How to clean your dog's ears

Learn how to properly take care of your dog's ears

Does your dog have good listening ears? Or is he having a hard time listening to you? Is your dog a "selective listener" meaning he listens only to what he likes to?

Before polishing your dog training skills grab a good ear cleaning solution. Chances are your dog may need a good ear cleaning that will magically allow your dog to obey to you promptly.

We all would wish there was such a simple solution to make our dogs obey to all our commands and make professional obedience trainers get out of business! However in the meanwhile, while this magic potion is under construction, we can start off by getting rid of dust, wax and general debris by learning how to properly clean a dog's ears.

Dogs come in different colors, shapes and sizes, so dogs come as well with different sets of ears. There are dogs with floppy ears that get moisture trapped and may be over all pretty challenging to deal with, while on the other hand, there are dogs with erect ears which are aired much more but may attract all sort of flies. However, regardless of shape and size, all dogs share the same L shaped ear canal that traps dirt, bacteria and debris requiring routine cleanings.

There are many guidelines to follow when cleaning a dog's ears. The first step is to equip yourself with some essential items. Of course you will need a good ear cleaning solution.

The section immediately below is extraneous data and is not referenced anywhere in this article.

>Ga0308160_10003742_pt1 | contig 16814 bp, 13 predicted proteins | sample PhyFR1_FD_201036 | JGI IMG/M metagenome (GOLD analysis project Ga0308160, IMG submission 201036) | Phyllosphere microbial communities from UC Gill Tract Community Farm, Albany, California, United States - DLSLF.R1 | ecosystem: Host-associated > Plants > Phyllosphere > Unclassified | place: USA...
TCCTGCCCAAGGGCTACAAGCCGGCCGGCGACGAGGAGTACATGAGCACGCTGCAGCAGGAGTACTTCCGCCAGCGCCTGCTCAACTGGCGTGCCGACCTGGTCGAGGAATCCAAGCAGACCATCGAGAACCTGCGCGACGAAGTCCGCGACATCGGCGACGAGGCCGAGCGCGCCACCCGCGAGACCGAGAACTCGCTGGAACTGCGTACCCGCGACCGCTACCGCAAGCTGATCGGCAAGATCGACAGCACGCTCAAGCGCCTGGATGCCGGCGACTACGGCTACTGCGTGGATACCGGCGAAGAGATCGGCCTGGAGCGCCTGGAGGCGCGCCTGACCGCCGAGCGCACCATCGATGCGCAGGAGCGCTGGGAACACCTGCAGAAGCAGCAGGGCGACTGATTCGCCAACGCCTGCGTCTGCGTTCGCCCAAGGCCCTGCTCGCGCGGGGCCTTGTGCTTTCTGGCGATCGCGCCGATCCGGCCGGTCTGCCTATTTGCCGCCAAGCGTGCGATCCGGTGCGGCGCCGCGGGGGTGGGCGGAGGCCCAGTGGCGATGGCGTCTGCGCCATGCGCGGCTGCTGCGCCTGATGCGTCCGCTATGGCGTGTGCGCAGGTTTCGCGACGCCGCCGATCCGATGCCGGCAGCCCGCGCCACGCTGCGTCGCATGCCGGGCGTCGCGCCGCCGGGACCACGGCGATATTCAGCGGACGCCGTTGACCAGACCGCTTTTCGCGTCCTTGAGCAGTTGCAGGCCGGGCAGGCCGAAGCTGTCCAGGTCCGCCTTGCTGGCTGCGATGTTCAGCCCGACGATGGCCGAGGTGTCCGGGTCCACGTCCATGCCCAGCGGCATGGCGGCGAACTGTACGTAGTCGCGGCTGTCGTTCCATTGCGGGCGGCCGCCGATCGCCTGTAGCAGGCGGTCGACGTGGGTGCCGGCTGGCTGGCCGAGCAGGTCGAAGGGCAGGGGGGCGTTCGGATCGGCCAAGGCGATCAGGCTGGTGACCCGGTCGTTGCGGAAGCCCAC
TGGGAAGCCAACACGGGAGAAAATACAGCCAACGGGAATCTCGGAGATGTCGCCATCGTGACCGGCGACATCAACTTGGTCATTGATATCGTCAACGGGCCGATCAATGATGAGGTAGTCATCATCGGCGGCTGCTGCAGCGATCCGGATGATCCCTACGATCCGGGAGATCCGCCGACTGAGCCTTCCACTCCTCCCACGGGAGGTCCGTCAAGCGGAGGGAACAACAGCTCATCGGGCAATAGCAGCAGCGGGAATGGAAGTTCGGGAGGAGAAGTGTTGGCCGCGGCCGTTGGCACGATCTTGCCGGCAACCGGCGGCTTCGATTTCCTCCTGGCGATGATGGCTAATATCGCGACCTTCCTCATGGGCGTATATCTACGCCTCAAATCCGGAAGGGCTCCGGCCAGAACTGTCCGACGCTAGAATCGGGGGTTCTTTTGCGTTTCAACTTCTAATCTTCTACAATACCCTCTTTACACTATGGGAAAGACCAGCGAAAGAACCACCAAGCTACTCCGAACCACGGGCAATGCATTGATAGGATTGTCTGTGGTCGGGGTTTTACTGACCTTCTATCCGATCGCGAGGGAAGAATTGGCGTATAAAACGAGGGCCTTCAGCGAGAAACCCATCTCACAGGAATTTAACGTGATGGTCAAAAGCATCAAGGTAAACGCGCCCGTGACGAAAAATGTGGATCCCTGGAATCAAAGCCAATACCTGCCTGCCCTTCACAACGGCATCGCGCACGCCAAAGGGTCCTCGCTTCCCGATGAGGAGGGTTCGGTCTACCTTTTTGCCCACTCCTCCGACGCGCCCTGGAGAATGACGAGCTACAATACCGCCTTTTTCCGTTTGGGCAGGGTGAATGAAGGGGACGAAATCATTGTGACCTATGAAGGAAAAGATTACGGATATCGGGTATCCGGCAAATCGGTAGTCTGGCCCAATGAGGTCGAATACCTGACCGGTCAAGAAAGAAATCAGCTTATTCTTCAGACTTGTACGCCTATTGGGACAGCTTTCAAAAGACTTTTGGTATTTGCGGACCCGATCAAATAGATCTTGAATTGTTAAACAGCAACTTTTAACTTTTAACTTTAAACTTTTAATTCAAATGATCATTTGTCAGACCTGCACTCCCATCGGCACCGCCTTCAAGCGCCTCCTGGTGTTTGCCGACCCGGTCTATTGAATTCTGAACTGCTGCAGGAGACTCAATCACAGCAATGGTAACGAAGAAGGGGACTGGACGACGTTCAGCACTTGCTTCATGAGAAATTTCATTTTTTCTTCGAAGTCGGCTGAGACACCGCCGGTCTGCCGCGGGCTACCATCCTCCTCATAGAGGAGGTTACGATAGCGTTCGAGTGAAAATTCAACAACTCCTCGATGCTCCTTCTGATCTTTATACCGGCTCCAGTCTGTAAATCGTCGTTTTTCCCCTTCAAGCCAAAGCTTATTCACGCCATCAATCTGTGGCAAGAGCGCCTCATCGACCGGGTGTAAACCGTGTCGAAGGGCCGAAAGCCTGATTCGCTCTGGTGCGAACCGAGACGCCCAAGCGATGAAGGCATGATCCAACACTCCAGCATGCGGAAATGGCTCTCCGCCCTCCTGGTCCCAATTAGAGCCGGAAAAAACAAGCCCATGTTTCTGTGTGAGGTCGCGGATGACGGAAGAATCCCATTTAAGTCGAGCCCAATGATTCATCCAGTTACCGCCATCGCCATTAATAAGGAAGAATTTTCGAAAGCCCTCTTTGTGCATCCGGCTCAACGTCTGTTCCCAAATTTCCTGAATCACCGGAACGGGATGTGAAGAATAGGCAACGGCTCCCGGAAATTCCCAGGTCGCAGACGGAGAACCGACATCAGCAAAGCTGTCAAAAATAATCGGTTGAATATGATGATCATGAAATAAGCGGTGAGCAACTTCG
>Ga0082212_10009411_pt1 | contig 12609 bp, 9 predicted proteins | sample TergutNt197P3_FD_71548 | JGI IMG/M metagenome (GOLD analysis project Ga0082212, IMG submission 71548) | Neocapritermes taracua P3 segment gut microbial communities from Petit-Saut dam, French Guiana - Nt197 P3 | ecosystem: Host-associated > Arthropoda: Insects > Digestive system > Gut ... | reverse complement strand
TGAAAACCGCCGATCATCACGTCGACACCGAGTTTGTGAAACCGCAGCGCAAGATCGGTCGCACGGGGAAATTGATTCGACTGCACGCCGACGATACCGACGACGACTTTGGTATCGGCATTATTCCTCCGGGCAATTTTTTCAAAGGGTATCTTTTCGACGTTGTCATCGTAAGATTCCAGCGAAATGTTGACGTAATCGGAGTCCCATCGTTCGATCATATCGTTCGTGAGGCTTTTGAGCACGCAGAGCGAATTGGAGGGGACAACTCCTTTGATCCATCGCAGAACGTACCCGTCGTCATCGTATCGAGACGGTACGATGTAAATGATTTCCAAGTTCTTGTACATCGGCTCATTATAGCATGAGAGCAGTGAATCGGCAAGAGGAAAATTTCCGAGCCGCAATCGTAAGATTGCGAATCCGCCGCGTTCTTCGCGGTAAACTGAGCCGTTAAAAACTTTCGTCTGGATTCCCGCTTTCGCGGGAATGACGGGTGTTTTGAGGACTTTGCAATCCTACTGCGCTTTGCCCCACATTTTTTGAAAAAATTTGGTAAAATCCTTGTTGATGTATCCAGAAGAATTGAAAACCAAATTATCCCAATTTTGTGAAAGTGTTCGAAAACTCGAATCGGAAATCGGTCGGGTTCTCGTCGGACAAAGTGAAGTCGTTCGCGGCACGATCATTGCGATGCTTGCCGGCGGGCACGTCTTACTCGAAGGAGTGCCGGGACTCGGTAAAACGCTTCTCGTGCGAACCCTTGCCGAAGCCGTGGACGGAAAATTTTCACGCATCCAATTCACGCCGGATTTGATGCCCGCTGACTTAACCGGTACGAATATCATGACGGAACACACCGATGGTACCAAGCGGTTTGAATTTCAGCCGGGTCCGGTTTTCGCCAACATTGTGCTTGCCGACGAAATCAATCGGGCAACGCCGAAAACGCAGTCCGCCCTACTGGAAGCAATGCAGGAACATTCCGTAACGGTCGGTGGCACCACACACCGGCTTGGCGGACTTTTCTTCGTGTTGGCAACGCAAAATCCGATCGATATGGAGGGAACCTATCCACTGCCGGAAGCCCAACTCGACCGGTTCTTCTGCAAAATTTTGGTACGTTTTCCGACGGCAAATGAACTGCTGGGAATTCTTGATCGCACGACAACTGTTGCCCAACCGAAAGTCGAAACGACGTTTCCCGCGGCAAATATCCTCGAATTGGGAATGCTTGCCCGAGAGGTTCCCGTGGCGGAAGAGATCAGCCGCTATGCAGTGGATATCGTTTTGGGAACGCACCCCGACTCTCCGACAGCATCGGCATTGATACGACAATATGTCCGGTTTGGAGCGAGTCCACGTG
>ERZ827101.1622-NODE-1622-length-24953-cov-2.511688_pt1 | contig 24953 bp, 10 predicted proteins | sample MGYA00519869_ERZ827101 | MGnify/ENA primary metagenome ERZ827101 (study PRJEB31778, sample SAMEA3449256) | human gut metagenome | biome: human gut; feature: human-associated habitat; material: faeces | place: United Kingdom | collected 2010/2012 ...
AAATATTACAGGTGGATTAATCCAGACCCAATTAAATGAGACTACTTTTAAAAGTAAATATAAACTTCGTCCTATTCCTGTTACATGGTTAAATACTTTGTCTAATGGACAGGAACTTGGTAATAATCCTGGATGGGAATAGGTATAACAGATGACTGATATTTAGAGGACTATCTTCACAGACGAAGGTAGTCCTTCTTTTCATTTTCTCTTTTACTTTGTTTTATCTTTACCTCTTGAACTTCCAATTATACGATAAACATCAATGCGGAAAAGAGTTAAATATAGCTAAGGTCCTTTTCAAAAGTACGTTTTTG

Your can find a variety of different ear cleaners in a pet store, but I would recommend having your vet suggest one that best meets your dog's ear needs. Or you can make your own, should your dog already have a minor ear problem, by following the instructions in the homemade dog ear cleaner recipe found below.

The next step is gaining some knowledge, learning a bit about a dog's ear anatomy, so to know how deep you can go. As mentioned above, dogs have an L shaped ear canal, meaning that the ear canal has a vertical descent and at one point the canal will take a 90 degree angle. This is the point you do not want to go further. As a basic rule of thumb you may go as deep as your finger allows you to go before reaching the horizontal 90 degree angle.

Back to the equipment this is what you basically will need:

A good ear cleaner

Soft cloth or pads

Ear drying powder

This should be done at least once a week, especially for those floppy eared dog breeds.

FIVE STEPS TO CLEANER EARS

1)If your dog is floppy eared pull up the pinna and gently squirt the product of your choice in your dog's ear canal. Do not go too deep with the point of the bottle. It would be considerate should you have a solution that requires refrigeration, to allow the solution to be at warm temperature. Nobody likes a cold liquid squirted directly into their ears!

2) Once the solution is in the ears, use the dog's own ear to massage for up to a minute allowing the product to penetrate and spread around. You should hear a squishy noise as you massage the product around.

3) Your dog at this point will want to shake his head to get rid of the excess liquid. You may allow him to do so at this point.

4) Use the soft cloth or cleaning pad to remove the wax, debris or other found in the ear.Never use q-tips or swabs as they may easily perforate the ear drum!